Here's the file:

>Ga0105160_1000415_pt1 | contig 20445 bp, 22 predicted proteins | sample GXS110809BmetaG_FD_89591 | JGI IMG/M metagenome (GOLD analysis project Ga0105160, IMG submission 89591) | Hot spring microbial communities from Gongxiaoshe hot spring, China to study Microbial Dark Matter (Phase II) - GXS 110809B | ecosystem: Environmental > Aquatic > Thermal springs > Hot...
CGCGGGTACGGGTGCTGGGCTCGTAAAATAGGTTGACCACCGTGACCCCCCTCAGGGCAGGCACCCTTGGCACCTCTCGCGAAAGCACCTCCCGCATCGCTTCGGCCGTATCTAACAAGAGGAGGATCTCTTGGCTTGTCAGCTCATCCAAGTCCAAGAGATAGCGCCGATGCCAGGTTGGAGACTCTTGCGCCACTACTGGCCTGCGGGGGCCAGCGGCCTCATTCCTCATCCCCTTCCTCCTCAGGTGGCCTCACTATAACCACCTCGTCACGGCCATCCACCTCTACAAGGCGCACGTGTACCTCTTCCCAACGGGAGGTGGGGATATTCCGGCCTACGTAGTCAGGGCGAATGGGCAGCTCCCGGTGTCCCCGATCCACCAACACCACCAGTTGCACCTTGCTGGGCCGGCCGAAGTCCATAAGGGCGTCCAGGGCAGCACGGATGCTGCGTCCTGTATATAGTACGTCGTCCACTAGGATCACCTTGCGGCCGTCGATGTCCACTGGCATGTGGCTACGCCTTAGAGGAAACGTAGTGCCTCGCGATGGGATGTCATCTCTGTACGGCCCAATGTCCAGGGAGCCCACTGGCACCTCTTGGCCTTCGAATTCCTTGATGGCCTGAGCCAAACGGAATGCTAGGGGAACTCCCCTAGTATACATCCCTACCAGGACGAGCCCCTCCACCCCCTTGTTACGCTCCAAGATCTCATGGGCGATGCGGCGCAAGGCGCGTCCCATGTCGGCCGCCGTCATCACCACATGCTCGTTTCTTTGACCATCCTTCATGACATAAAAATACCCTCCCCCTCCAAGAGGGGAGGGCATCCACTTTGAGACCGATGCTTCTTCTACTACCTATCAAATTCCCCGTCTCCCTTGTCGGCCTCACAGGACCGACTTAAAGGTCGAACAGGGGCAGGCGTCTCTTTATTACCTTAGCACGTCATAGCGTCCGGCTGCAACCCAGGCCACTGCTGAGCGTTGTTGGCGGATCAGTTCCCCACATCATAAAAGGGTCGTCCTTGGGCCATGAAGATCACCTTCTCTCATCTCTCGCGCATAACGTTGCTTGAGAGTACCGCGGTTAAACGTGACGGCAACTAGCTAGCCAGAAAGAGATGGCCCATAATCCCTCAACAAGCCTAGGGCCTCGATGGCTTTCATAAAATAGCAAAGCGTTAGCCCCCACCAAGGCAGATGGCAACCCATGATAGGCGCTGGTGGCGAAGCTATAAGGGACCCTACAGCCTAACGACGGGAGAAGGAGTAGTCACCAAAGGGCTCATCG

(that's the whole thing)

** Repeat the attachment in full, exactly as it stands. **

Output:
>Ga0105160_1000415_pt1 | contig 20445 bp, 22 predicted proteins | sample GXS110809BmetaG_FD_89591 | JGI IMG/M metagenome (GOLD analysis project Ga0105160, IMG submission 89591) | Hot spring microbial communities from Gongxiaoshe hot spring, China to study Microbial Dark Matter (Phase II) - GXS 110809B | ecosystem: Environmental > Aquatic > Thermal springs > Hot...
CGCGGGTACGGGTGCTGGGCTCGTAAAATAGGTTGACCACCGTGACCCCCCTCAGGGCAGGCACCCTTGGCACCTCTCGCGAAAGCACCTCCCGCATCGCTTCGGCCGTATCTAACAAGAGGAGGATCTCTTGGCTTGTCAGCTCATCCAAGTCCAAGAGATAGCGCCGATGCCAGGTTGGAGACTCTTGCGCCACTACTGGCCTGCGGGGGCCAGCGGCCTCATTCCTCATCCCCTTCCTCCTCAGGTGGCCTCACTATAACCACCTCGTCACGGCCATCCACCTCTACAAGGCGCACGTGTACCTCTTCCCAACGGGAGGTGGGGATATTCCGGCCTACGTAGTCAGGGCGAATGGGCAGCTCCCGGTGTCCCCGATCCACCAACACCACCAGTTGCACCTTGCTGGGCCGGCCGAAGTCCATAAGGGCGTCCAGGGCAGCACGGATGCTGCGTCCTGTATATAGTACGTCGTCCACTAGGATCACCTTGCGGCCGTCGATGTCCACTGGCATGTGGCTACGCCTTAGAGGAAACGTAGTGCCTCGCGATGGGATGTCATCTCTGTACGGCCCAATGTCCAGGGAGCCCACTGGCACCTCTTGGCCTTCGAATTCCTTGATGGCCTGAGCCAAACGGAATGCTAGGGGAACTCCCCTAGTATACATCCCTACCAGGACGAGCCCCTCCACCCCCTTGTTACGCTCCAAGATCTCATGGGCGATGCGGCGCAAGGCGCGTCCCATGTCGGCCGCCGTCATCACCACATGCTCGTTTCTTTGACCATCCTTCATGACATAAAAATACCCTCCCCCTCCAAGAGGGGAGGGCATCCACTTTGAGACCGATGCTTCTTCTACTACCTATCAAATTCCCCGTCTCCCTTGTCGGCCTCACAGGACCGACTTAAAGGTCGAACAGGGGCAGGCGTCTCTTTATTACCTTAGCACGTCATAGCGTCCGGCTGCAACCCAGGCCACTGCTGAGCGTTGTTGGCGGATCAGTTCCCCACATCATAAAAGGGTCGTCCTTGGGCCATGAAGATCACCTTCTCTCATCTCTCGCGCATAACGTTGCTTGAGAGTACCGCGGTTAAACGTGACGGCAACTAGCTAGCCAGAAAGAGATGGCCCATAATCCCTCAACAAGCCTAGGGCCTCGATGGCTTTCATAAAATAGCAAAGCGTTAGCCCCCACCAAGGCAGATGGCAACCCATGATAGGCGCTGGTGGCGAAGCTATAAGGGACCCTACAGCCTAACGACGGGAGAAGGAGTAGTCACCAAAGGGCTCATCG